For the second half of this modules coursework, we had to adapt a given game to be networked and follow a more traditional games architecture. The given game was “Pong”, simply made in OpenTK with a very basic AI. The first job for me was to improve the AI and make it more realistic. I adjusted the movement parameters to make the response time more realistic, and adjusted the way the AI paddle tracks to ball to ensure that it could be beaten. Once this was done, I began to investigate the implementation of the games networking.
There were two main areas that required a network. A score board that pulled scores from a server, but could also add new scores. This was designed to use the server we created for the first half of the module, were a “Name” would still be the players name, but the “Location” would be a “Score”. Once the method of communication was identified- I would use the established whoIs protocol, I began adapting my client to the situation and implemented it within the game engine. It was then just a case of making requests when required as well as storing new scores when a high score was achieved.
Above is an example of the screen the user would see should the server not be live.
Above is an example of the high scores when the server is live.
The architecture of the game revolved around a central scene manager class that had some core functions that were required by a number of classes, as well as handling the switching between different scenes.
Above is the code for retrieving the high scores from the server. It makes a basic request for data of a given “Name” this then returns a string which contains all the High score data. This works well as rather than passing a single string to the server and then relying on it to sort the data – something the spec prevented as our program should work with any whoIs server, the program sorted the data prior to sending an updated high score string. When it receives a response from the WhoIs server, it sends this data to a method called “LoadHighScores” that handles the data. This is shown below.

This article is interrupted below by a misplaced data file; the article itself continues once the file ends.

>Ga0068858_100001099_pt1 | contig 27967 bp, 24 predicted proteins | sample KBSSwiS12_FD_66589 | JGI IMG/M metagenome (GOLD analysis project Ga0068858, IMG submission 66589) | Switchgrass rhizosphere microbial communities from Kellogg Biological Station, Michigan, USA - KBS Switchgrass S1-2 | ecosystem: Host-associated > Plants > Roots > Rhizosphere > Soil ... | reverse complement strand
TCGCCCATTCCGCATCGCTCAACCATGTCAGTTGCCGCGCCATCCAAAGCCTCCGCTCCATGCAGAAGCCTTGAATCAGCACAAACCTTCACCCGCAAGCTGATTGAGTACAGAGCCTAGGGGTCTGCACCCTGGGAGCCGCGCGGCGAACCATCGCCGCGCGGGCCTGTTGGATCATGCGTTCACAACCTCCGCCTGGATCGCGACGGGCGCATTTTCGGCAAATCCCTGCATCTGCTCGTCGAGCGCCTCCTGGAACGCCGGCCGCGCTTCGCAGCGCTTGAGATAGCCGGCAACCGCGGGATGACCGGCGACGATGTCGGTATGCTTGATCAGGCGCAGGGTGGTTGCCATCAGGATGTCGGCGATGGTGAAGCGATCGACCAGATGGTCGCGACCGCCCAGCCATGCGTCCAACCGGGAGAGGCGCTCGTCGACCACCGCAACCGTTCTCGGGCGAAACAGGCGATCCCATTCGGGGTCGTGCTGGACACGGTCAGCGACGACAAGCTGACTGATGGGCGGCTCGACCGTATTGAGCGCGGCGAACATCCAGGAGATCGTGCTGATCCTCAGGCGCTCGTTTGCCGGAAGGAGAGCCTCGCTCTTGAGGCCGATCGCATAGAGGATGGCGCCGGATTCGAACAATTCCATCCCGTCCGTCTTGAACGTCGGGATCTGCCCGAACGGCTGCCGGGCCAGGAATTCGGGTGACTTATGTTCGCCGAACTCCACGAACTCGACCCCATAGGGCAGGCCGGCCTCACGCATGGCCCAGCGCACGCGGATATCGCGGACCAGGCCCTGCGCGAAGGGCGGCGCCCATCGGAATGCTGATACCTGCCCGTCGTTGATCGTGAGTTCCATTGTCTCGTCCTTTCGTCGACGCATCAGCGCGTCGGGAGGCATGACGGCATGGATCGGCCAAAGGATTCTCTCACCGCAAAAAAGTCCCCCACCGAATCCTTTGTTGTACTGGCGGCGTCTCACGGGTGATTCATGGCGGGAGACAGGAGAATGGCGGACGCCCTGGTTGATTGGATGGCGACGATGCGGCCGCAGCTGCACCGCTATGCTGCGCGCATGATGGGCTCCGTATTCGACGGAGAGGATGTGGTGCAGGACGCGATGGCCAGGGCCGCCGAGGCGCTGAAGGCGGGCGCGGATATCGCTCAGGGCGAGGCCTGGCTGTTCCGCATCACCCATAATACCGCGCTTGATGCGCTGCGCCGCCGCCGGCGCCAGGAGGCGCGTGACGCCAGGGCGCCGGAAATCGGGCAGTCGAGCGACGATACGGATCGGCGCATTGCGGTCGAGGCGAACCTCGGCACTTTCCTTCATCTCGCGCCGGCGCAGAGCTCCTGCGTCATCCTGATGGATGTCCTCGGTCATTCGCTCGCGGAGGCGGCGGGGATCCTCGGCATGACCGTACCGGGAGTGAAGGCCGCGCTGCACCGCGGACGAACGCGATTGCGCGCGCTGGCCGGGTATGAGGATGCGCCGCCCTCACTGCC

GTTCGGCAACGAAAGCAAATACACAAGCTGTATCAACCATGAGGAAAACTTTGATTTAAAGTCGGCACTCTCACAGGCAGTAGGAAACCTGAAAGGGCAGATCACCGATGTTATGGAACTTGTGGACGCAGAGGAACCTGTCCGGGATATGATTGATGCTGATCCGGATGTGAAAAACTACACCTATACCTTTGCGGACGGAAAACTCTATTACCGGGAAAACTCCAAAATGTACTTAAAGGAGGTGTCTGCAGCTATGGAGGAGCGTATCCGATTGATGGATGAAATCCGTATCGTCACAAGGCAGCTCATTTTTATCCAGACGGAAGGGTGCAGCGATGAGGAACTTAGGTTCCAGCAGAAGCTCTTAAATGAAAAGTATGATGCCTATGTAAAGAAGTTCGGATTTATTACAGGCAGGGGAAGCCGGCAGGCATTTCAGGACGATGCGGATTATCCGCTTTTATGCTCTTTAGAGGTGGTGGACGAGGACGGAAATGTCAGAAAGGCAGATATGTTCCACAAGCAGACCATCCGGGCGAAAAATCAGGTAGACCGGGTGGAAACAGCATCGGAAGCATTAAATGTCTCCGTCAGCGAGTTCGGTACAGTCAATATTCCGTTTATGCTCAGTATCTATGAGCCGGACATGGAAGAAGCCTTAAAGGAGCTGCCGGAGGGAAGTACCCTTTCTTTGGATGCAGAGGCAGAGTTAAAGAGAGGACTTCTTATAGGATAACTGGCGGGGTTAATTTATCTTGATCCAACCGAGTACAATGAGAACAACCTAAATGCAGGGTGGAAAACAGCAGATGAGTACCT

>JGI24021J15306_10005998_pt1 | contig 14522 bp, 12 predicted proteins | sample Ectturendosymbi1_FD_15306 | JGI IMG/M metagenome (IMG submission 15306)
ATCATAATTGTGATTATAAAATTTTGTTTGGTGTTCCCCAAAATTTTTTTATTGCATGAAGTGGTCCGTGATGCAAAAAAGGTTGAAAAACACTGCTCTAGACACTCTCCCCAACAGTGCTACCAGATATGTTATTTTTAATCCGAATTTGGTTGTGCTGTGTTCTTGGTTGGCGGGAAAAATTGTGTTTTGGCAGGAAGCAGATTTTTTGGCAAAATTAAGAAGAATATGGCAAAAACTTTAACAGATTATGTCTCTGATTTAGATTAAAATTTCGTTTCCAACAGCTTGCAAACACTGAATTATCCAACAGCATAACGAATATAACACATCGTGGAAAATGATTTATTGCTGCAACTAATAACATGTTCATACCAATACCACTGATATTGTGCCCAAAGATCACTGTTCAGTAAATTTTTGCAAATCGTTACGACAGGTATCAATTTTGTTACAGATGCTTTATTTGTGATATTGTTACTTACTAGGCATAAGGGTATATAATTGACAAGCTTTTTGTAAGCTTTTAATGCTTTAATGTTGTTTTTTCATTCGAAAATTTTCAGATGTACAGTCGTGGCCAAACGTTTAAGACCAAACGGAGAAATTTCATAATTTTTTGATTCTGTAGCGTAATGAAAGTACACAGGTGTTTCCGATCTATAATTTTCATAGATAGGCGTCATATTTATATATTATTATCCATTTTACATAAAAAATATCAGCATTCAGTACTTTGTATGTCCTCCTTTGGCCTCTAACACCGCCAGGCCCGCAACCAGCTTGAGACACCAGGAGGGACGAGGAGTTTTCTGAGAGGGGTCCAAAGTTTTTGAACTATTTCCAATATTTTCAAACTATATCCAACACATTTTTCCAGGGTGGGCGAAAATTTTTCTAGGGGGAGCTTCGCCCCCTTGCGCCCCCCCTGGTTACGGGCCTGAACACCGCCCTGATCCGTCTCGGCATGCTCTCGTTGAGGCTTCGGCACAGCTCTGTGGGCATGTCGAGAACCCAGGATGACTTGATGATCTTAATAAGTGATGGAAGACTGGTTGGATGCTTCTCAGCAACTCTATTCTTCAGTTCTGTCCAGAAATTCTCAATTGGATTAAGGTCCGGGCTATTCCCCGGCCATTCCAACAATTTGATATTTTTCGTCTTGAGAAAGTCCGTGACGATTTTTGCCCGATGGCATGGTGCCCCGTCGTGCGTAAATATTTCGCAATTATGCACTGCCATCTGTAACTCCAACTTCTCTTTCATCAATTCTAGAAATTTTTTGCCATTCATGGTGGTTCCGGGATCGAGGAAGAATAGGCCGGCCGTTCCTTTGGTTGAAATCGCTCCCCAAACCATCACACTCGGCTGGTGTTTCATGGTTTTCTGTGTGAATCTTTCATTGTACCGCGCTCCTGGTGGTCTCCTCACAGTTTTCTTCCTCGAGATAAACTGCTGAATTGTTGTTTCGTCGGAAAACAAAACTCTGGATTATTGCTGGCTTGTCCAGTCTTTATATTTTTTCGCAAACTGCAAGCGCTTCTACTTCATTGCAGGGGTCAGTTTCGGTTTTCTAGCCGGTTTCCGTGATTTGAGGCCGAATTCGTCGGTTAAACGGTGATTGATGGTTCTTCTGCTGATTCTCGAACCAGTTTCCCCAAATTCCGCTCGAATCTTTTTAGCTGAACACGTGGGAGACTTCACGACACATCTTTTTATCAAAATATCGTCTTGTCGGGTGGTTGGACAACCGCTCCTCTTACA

The other half of the coursework was to turn the single player pong game, into a networked version. Now previously all networking had been using TCP. However, UDP is much faster for games and given the context of the project the “Best effort” protocol of UDP was sufficient. Once this was decided, I created a local server on that the instigating player would have running on a background thread. The networking would work with one player being the host and the other being a slave. It was therefore required that I identify what data I would need to send to the slave. This had to be the minimum amount of data so that they could still have a valid playing experience.
The message to send to the “Slave” was formed and passed to the server, that way when the client makes a request every tick, there is a new message waiting for them. “Resets” denotes a point. And a lack of response from the server tells the slave that the game is over. The slave would then send back a single int value to dictate the direction their paddle is moving in on the current tick, and therefore the clients paddle could be mapped on the server.
In regards to connecting the the server, the host would begin a game and the client would type in their IP address to connect. I could of implemented a search for active servers request, but given the context of the demo environment and the fact I could not ensure that someone else in the room would be running a similar server, I kept to this safe implementation.
As a final added extra I added a simple local multiplayer, that allowed two people to play from the same computer.
This coursework was great, taking the networking concepts I had learned previously and adapting them to a “Gaming” scenario. It also provided me a excellent opportunity to experiment with UDP and really gain an appreciation for the speed and performance benefits it offers games. I did well with this coursework, achieving full marks.